So. I am off to re-read my wine-free posts from this past year (listed chronologically below) and to try to process this day, this big day. But before I go, something important: If you are there, wherever you are, immersed in the pages of your own story, and you’ve been pondering a change, a big change, a small change, a change permanent or temporary, I have something to say:
Go for it. Life is short. And you are worth it.
In closing, those two words again, those two little and not-so-little words I feel with every bit of my being on this day:
Here are all the posts I have written about giving up wine. It’s very possible that the first 32 will be unfamiliar to you as I originally posted them on an anonymous blog before deciding to announce my project here at ADR.
- Wine Is My Weakness
- I’m Really Going to Do This
- Why I Know I Can Do This
- A Clog to the Pen?
- On Secrecy
- On Friendship
- So Many Words
- He Is So Happy
- Reason Enough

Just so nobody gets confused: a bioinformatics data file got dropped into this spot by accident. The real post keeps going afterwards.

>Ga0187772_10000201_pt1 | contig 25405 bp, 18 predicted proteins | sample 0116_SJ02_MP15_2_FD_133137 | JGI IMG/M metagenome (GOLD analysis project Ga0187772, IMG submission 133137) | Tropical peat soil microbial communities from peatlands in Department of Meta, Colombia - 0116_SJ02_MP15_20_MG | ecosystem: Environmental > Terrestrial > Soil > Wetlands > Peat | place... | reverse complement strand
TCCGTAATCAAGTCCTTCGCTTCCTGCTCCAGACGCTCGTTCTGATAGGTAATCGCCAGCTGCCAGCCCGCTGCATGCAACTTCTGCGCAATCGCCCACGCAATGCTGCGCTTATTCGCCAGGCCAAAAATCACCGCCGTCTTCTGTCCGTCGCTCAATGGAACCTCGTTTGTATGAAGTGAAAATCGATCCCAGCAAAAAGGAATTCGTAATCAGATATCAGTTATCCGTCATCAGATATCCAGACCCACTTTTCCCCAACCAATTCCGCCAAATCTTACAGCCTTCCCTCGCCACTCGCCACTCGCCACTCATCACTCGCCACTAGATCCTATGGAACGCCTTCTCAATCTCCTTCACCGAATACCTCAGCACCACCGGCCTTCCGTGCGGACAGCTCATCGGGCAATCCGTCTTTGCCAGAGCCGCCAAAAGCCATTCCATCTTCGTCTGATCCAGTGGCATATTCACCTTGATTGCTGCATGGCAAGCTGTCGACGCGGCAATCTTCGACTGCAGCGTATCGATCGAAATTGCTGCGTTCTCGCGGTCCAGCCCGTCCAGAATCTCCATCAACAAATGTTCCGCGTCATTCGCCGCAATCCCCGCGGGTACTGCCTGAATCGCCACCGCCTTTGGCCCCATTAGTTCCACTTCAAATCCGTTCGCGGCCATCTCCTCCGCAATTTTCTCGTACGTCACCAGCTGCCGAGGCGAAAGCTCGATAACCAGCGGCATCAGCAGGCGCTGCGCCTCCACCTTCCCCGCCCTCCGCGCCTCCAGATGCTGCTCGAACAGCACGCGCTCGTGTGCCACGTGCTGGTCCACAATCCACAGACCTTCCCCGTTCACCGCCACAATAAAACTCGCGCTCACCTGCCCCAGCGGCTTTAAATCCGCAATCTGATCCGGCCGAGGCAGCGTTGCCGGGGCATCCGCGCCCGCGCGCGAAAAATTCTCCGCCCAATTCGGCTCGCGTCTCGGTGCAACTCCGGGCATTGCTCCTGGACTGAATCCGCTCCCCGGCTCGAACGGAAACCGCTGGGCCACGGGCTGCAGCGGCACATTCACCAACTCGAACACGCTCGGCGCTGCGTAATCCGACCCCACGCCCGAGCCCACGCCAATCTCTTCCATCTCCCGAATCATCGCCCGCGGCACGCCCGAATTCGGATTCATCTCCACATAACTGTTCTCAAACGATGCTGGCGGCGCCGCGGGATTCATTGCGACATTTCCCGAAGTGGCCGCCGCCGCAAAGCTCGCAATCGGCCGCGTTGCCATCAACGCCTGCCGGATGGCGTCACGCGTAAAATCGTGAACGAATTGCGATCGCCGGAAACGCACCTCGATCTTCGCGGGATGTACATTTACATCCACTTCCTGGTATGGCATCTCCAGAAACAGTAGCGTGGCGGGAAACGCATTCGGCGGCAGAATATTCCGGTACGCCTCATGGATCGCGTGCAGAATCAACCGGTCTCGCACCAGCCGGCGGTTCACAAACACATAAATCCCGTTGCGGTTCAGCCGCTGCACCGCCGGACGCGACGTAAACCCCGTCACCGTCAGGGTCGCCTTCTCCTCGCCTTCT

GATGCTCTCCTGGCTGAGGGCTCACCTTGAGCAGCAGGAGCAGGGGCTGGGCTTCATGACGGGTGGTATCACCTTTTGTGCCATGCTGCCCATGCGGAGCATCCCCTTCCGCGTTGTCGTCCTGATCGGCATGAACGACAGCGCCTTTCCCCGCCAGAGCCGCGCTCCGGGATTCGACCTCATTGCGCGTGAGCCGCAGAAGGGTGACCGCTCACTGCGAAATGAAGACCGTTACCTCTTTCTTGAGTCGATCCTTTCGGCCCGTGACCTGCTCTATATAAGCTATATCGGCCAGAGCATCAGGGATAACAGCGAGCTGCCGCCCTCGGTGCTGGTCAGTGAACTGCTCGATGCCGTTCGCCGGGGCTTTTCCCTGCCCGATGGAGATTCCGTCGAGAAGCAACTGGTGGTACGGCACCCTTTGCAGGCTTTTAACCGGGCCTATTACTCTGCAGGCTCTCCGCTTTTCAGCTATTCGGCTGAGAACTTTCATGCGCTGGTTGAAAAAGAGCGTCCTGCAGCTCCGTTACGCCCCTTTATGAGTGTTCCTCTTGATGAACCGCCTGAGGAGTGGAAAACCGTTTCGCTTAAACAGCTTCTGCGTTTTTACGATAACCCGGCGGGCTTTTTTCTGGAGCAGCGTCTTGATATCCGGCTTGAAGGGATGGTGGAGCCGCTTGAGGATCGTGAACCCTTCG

- Yesterday and Now Today
- On Feeling More
- Misery & Family
- Pajamas. Presence. Peace.
- The Dead Dads Club
- Happy & Healthy
- Words & Workouts
- Super Bowl Sunday
- One Month In
- White Balloons
- Nervous Nibbling
- Burning with Inspiration
- Like I Was Drunk
- Fridays Are Really Hard
- She Is Here. And She Is Gorgeous.
- I Sit Here Shaking. And Smiling.
- I Did It
- Can I Hold Your Hand?
- This Is Major
- Fun Without Drinking
- The Wine Store
- Feeling Quiet
- Complicated (a.k.a. Three Months Without Wine)
- The Day I Changed
- Drinking Words
- I Miss It (a.k.a. Four Months Without Wine)
- A Note from a Stranger
- I Cried Myself to Sleep
- Five Reasons @ Five Months
- Should I Quit? (The 6 Month Question)
- Yesterday Morning @ 8:06am
- Eight Things @ Eight Months
- Nine Months Without Wine
- Tell a Truth
- Ten Questions @ Ten Months
- Thanksgiving Without Wine
- The Sober Hostess
- I Might Not Go Back to Drinking
- Harsh Words I Needed to Hear?
- You Don’t Need to Feel This Way
- Birthday Words for Husband
- Eleven Secrets @ Eleven Months
- A Year Without Wine: I Did It!